So many choices! Where to start?
During the winter months, Marianne loves to pour over the maps and books, along with online forums and websites to plan potential routes for us to paddle in the future. We began backcountry canoe trips in the year 2007 and continue to this year. Here is a list of our past trips that includes the location and total days.
2007: Killarney P.P (6 days)
2008: Quetico P.P (4.5 days)
2010: Frontenac P.P (3 days) not a canoe trip
2010: Algonquin P.P (5.5 days)
2011: Killarney P.P (8 days)
2012: Killarney P.P (6 days)
2013: Temagami (2.5 days)
2013: Algonquin P.P (6.5 days)
2014: Quetico P.P (10.5 days)
2015: Algonquin P.P (4.5 days)
2016: Killarney P.P (12 days)
As you can see, we have paddled Killarney Provincial Park the most and have probably covered over 90% of that park. If we were going to recommend any area to beginning paddlers it would be Killarney. What is so great about Killarney is that almost every lake you encounter is different. You can go from crystal clear lake to marsh after one long portage, or from towering white mountains to a bay with smooth rocks and cottages in a day. The only downside about Killarney (though we don't mind it) is that the length of the portages can be grueling, but it is definitely worth it for the views you will encounter at the end of your journey on lakes such as Nellie and Grace.
Algonquin is the next area we have paddled most frequently. We have had 2 successful trips starting from Brent and Kiosk in the fall, and a somewhat unsuccessful trip starting from Canoe Lake where we were wind bound for a few days on Burnt Island Lake. We love paddling the north section of the park as there are less people.
Quetico Provincial Park we have visited twice. The first time we had to take a detour as we couldn't find the portage for the life of us. We rocked it out on our second visit in 2014 with the Hunter Island Loop. We wouldn't recommend a long trip in Quetico Provincial Park to a beginner paddler as nothing is marked in this park, as in no portage or campsite signs. Also be prepared to be wind bound as this particular route crosses some of the biggest lakes in the park.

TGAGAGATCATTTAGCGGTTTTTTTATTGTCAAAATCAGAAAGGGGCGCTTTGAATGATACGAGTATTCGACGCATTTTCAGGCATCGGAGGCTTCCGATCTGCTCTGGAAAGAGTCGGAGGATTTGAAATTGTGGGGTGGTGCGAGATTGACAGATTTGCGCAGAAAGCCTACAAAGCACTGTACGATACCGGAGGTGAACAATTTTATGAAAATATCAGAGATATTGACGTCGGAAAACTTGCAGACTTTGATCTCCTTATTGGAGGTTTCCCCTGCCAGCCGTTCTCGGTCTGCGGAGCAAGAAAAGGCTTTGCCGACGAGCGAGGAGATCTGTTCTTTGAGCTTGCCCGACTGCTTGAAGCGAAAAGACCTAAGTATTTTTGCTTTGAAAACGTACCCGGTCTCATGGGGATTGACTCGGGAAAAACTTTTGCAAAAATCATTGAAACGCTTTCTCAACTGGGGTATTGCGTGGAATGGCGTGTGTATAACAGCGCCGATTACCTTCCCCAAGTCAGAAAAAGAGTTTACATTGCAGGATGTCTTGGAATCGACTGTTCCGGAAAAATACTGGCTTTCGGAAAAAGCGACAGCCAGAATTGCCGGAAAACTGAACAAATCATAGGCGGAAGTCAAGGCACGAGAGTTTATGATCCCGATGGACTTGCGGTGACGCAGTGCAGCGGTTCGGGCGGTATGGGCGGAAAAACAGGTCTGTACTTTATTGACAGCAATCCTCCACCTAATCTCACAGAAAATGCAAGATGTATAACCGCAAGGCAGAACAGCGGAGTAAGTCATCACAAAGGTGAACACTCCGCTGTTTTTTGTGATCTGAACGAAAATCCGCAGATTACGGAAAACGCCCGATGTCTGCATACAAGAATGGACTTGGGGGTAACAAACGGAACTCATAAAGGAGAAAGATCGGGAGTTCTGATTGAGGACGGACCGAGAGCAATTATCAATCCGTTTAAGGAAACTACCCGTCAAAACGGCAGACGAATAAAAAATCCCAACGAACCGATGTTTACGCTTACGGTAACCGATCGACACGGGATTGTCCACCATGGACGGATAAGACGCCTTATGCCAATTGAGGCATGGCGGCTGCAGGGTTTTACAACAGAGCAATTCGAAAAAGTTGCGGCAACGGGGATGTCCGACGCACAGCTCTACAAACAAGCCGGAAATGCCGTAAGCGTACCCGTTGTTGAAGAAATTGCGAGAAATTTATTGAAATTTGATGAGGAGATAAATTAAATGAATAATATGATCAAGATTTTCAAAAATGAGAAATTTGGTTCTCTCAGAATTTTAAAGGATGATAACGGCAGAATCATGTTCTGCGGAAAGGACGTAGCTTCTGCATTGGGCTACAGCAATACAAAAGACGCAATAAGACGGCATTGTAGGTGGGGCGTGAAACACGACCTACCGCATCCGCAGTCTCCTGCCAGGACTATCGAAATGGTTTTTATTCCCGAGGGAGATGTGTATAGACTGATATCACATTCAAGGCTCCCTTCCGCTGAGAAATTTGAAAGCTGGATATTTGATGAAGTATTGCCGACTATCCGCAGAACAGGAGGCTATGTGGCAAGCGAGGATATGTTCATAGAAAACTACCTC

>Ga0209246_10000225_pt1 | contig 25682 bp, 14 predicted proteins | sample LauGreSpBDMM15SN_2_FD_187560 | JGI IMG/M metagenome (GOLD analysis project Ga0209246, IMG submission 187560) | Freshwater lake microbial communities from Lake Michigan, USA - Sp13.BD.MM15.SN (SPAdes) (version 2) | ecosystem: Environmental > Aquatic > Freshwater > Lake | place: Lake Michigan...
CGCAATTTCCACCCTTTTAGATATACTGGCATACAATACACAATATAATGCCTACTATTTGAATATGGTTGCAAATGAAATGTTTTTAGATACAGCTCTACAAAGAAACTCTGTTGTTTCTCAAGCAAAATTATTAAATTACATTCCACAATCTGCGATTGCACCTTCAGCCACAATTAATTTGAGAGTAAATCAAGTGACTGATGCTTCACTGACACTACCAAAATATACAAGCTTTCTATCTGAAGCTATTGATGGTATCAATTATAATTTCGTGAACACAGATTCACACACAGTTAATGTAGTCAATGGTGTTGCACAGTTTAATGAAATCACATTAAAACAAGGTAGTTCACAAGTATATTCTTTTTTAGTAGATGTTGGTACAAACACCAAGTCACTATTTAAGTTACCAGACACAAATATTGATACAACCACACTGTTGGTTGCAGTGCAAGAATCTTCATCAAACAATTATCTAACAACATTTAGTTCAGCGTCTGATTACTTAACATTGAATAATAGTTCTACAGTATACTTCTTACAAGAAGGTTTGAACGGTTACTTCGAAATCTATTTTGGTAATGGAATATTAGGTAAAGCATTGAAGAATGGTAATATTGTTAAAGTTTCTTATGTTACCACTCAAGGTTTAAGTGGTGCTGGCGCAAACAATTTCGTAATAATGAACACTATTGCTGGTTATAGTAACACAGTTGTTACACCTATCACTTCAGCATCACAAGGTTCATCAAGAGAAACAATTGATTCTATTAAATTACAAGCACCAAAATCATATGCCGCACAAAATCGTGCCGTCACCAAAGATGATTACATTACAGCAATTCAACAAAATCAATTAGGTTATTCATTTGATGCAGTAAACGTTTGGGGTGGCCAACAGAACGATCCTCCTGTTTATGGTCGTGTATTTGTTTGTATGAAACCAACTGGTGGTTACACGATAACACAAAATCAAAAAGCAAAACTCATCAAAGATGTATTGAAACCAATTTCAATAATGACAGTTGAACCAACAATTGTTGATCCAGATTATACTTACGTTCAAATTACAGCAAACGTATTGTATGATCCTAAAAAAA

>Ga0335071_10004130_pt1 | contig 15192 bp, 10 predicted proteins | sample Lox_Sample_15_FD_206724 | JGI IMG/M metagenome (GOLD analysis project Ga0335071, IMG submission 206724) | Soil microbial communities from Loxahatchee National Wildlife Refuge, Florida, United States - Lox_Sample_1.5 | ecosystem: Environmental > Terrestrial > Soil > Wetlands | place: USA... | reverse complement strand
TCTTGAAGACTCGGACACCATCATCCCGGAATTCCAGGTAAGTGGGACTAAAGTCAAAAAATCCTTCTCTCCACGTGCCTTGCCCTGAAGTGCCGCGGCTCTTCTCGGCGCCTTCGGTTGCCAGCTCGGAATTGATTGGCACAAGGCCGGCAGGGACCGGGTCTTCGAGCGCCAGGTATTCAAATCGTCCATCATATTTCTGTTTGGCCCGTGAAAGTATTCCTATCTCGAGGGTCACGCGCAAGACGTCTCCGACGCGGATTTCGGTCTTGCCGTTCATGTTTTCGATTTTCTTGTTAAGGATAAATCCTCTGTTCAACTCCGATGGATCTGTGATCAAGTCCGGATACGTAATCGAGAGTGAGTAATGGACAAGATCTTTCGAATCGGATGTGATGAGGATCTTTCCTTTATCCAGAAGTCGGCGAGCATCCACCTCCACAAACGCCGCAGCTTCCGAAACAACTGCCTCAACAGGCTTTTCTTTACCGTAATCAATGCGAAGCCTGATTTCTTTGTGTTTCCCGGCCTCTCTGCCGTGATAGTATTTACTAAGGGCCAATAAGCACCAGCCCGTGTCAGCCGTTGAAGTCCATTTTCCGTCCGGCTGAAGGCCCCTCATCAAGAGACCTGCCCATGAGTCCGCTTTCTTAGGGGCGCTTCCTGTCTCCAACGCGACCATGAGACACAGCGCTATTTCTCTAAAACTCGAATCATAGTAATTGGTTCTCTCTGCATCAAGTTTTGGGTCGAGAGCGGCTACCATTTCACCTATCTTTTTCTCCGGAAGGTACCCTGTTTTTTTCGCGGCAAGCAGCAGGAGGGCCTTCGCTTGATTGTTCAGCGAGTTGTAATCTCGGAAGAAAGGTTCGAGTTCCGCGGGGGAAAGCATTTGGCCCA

So as you can see we have barely scratched the surface when it comes to canoe trips in Ontario.
Here is a bucket list of what we hope to accomplish in the next 5 years:
1. Algonquin Provincial Park: A 2 week trip possibly covering the majority of the park as our longest trip has only been 6 and a half days.
2. Temagami Region: After a failed trip in June (never again) we have just barely scratched the surface of this area. A 2 week trip is in order for sure which will hopefully include a climb up to Maple Mountain, or if possible, Ishpatina Ridge which is the highest point in all of Ontario!
3. Woodland Caribou Provincial Park: Northwest of Quetico Provincial Park along the Manitoba Border, this is a definite trip in the next 5 years. It takes 2 full days to drive there. If it wasn't for possibly buying a new vehicle next year (and this vehicle reaching the end of its life) this would be our 2017 trip. We have thought up a route this year, but due to forest fires that have consumed a pretty good portion of the park this past summer, we would probably make up another route.
4. Quetico/Atikokan Area and Sleeping Giant Provincial Park: A week in Quetico Provincial Park, or the Atikokan Area on crown land, followed by hike in backcountry sites in Sleeping Giant Provincial Park for a few days.
5. Day trips or long weekends: This includes Bon Echo Provincial Park, Massasauga Provincial Park and even the Thames River which is practically in our backyard.
After reading over these possibilities, it is a toss up between Temagami and Algonquin Provincial Park as of now for 2017. One region that many will notice that is absent is Wabakimi Provincial Park. Unfortunately we have no maps of that area yet so planning a route is difficult. Hopefully when we go to the Ontario Adventure Show in Toronto February 2017, we can obtain some maps and info. If not, there is always lots of information online which one can obtain as easily or with a little bit of research and reaching out to the proper individuals. Going to the Outdoor Adventure Show itself will be fun as it is nice to get away for a weekend while there is still snow on the ground. Also absent from this list are any routes that involve white water, as we lack the skill and canoe for such a trip.
Where will your next backcountry canoe trip be?